While the similar school rankings do allow parents and district officials to see how their schools compare to others facing similar situations, it doesn't count in the awards program, state officials said...
A small but growing number of California educators are urging parents to tell their kids to drop the No. 2 pencils and skip the state's annual standardized test. The educators say the test -- which determines each school's academic performance rating, to be released this week -- is unfair.
And parents are listening. At one school in Saratoga, they yanked 90 percent of their second-graders from this spring's state testing. At another in San Jose, a third of students had test-exemption notes from home. Test scores among remaining kids at the school went up, but the principal vows not to accept any state reward money for the improvement even if she's eligible.
"I feel that's blood money," said Peggy Bryan of Sherman Oaks Elementary. "If I get a check, I'm sending it back."
Three years into STAR, the state's standardized testing and reporting program, which requires annual testing of most second- through 11th-graders, an anti-test backlash is escalating. Several hundred California parents, teachers, administrators, school board members and university professors are mobilizing against the state's high-pressure requirements to improve scores on the main portion of the STAR test, the Stanford 9. In the past year, opposition groups have sprung up from Los Angeles to the Bay Area.
Critics say the state is unfairly testing students with limited English proficiency and putting so much pressure on teachers that test preparation is now dominating classroom time...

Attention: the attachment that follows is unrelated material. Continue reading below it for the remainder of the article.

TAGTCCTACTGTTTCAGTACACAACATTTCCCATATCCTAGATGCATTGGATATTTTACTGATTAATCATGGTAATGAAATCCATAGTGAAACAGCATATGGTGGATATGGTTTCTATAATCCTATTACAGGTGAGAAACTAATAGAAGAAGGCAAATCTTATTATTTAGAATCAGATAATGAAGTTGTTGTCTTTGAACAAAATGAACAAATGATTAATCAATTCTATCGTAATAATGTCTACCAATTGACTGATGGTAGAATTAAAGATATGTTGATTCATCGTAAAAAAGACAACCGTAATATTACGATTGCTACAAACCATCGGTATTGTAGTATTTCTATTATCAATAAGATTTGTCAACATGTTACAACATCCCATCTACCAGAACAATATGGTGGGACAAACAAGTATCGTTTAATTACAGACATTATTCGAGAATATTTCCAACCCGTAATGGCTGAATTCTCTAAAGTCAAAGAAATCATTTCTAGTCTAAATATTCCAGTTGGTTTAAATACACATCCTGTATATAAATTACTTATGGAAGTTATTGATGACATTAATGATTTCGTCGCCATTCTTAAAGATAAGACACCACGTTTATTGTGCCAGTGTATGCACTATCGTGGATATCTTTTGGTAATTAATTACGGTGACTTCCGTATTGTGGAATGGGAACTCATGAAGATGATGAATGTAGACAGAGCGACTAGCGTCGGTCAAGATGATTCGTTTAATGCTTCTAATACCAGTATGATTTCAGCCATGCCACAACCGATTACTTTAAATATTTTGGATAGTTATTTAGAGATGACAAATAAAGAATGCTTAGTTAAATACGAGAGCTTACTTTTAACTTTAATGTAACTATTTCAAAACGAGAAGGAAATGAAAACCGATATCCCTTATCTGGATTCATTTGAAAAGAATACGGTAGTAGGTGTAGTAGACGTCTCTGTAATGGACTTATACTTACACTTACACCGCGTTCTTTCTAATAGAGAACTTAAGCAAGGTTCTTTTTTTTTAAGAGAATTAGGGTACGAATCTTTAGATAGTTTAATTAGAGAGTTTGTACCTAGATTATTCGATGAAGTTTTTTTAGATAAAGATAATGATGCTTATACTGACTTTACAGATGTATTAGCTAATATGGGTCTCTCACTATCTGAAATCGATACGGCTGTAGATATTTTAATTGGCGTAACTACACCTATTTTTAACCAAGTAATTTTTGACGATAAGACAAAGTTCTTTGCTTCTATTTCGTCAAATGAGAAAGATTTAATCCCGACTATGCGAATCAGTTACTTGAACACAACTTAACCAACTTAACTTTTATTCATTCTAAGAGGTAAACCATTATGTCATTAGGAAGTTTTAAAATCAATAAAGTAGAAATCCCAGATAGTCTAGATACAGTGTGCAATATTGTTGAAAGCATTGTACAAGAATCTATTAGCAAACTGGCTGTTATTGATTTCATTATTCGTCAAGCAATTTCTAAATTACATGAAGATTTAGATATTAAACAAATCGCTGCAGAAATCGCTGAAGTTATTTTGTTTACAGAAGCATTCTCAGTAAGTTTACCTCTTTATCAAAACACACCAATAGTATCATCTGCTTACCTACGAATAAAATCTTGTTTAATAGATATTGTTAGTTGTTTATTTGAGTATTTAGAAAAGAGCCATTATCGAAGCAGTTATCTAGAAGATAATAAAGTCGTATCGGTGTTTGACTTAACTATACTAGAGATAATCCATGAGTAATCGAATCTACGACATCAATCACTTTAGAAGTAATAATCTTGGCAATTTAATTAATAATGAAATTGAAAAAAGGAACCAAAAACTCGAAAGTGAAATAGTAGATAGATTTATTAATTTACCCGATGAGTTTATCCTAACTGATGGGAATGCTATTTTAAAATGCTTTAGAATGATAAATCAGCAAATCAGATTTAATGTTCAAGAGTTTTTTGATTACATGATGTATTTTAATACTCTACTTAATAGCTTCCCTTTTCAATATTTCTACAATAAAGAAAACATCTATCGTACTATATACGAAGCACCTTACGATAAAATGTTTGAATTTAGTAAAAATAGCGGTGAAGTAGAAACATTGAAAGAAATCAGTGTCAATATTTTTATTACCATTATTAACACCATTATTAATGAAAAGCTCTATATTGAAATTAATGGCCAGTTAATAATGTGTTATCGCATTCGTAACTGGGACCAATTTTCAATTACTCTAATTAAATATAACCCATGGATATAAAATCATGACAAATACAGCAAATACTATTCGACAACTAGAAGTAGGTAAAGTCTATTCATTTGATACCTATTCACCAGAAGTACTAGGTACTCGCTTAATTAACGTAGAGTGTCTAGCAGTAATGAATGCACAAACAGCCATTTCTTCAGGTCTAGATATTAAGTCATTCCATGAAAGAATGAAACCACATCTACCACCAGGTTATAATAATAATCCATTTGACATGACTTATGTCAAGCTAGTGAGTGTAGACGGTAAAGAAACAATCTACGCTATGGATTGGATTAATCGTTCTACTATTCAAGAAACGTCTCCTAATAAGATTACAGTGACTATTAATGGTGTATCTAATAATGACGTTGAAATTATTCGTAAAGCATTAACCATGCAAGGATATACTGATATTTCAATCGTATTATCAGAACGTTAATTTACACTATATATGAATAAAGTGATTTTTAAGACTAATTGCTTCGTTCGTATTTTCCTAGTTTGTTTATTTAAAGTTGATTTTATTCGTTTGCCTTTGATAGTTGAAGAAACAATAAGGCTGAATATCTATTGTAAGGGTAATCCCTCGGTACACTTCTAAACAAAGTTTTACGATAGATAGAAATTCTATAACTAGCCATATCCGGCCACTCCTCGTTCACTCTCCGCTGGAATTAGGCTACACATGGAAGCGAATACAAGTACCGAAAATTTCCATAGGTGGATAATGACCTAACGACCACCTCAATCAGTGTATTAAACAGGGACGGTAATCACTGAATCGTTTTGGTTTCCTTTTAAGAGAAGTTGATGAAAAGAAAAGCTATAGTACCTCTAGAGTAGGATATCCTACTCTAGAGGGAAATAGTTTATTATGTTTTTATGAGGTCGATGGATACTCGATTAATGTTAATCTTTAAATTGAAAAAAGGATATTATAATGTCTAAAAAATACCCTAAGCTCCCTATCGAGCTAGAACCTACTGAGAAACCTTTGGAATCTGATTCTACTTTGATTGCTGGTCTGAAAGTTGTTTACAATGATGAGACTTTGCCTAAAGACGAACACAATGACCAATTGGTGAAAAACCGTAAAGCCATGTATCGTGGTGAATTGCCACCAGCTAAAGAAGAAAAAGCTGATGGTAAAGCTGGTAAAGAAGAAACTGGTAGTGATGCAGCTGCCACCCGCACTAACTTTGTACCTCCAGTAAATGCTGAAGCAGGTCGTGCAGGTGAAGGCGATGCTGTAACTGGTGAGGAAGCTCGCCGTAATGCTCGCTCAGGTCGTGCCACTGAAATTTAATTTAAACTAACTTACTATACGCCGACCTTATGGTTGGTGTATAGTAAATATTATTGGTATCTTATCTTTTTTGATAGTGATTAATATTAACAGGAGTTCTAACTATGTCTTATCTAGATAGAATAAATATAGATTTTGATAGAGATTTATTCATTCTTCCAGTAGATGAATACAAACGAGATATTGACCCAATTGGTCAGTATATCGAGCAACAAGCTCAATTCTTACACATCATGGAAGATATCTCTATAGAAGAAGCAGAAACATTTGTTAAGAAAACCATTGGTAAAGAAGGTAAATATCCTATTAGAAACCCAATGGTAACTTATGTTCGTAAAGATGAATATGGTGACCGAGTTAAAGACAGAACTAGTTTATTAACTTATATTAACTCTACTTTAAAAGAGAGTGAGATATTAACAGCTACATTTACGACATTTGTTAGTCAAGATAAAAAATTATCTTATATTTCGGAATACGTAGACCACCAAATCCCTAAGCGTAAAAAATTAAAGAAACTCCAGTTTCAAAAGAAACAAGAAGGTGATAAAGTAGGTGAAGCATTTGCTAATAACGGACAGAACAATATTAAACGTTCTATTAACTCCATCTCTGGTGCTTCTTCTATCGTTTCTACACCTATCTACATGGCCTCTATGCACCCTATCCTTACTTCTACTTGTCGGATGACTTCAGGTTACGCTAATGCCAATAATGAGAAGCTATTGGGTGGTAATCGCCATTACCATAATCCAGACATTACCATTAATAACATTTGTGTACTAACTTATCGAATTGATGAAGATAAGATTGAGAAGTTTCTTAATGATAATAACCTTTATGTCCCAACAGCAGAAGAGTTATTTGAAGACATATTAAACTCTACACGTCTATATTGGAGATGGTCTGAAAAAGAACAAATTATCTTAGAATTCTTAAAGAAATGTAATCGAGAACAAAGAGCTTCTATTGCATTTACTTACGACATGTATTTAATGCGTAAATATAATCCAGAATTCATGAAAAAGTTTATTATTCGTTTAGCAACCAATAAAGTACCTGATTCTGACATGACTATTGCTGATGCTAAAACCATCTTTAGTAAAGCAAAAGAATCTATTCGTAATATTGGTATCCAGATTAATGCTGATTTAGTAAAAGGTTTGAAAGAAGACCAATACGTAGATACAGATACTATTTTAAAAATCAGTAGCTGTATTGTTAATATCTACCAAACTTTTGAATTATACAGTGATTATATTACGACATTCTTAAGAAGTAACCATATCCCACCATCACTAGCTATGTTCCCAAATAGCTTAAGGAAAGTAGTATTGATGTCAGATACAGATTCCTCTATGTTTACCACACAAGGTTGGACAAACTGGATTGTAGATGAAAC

The stakes are high. On Wednesday, the state is set to release each school's Academic Performance Index based entirely on Stanford 9 scores. Schools showing the biggest gains will get $677 million in rewards distributed by Gov. Gray Davis. Low-performing schools that do not raise their test scores will eventually face punishments as serious as staff reassignment...
The test resisters' strategy is to jeopardize the school accountability program by persuading parents to exempt their kids from the test.
One of the most prominent critics, the dean of UC-Berkeley's School of Education, is speaking around the state to encourage test opposition. Eugene Garcia tells parents that if 500,000 students -- or about 11 percent of all eligible students statewide -- do not take the test, the remaining scores will be statistically meaningless. Garcia resigned from a state advisory committee last November, furious that the Stanford 9 is still the only factor in a school's annual Academic Performance Index and that students who don't understand English are tested...
San Francisco Unified School District has refused to test non-English-speaking students new to the district since 1998, and a resulting lawsuit involving the San Francisco, Oakland, Berkeley and Hayward districts is scheduled to go to trial in November.
Both Jones and the Santa Cruz parents point out that the Stanford 9 tests general knowledge rather than specific information taught in the classroom. Critics say that creates an inherent disadvantage for certain kids -- those in special education classes, those with limited English proficiency and those in poor and minority neighborhoods.
Linda Darling-Hammond, a Stanford education professor, said Stanford 9 scores correlate strongly with students' socioeconomic status and language background...
Judi Hirsch, a math and special education teacher in Oakland...calls the Academic Performance Index the "Affluence Performance Index." She and fellow special ed teacher Susan Harman are co-founders of California Resisters and Bay Area Resisters, groups with several hundred subscribers to their e-mail listservs.